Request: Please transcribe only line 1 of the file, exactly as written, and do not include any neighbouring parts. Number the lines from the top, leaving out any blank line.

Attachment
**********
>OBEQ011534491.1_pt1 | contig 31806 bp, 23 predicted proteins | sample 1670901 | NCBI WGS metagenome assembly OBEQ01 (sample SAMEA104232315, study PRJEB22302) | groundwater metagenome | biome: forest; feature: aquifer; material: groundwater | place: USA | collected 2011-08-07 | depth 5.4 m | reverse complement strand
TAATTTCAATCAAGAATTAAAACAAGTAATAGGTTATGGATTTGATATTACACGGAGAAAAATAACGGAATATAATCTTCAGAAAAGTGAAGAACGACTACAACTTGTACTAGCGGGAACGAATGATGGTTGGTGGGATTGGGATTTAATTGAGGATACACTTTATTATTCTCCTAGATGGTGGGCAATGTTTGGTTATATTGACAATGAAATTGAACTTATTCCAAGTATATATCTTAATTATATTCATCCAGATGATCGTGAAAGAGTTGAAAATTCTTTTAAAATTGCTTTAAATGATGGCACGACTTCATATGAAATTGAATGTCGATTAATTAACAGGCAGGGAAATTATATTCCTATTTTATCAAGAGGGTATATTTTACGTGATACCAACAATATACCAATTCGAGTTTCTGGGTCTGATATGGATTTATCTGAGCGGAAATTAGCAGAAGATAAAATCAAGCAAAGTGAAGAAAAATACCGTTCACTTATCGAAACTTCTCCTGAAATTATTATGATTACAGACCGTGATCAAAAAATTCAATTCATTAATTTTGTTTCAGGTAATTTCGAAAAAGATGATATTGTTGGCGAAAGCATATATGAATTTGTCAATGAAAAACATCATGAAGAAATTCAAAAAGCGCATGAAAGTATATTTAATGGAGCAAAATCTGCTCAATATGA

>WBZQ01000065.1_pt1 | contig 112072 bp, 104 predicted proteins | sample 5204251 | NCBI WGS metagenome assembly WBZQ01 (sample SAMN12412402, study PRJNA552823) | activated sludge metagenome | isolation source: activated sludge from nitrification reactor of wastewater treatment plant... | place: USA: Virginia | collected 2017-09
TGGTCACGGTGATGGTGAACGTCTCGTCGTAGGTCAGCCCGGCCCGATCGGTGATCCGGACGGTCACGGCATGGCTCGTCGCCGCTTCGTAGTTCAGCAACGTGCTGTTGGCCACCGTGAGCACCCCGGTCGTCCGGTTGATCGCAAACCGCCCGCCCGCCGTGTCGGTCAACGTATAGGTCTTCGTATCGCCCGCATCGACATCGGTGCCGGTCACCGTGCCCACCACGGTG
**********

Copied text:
>OBEQ011534491.1_pt1 | contig 31806 bp, 23 predicted proteins | sample 1670901 | NCBI WGS metagenome assembly OBEQ01 (sample SAMEA104232315, study PRJEB22302) | groundwater metagenome | biome: forest; feature: aquifer; material: groundwater | place: USA | collected 2011-08-07 | depth 5.4 m | reverse complement strand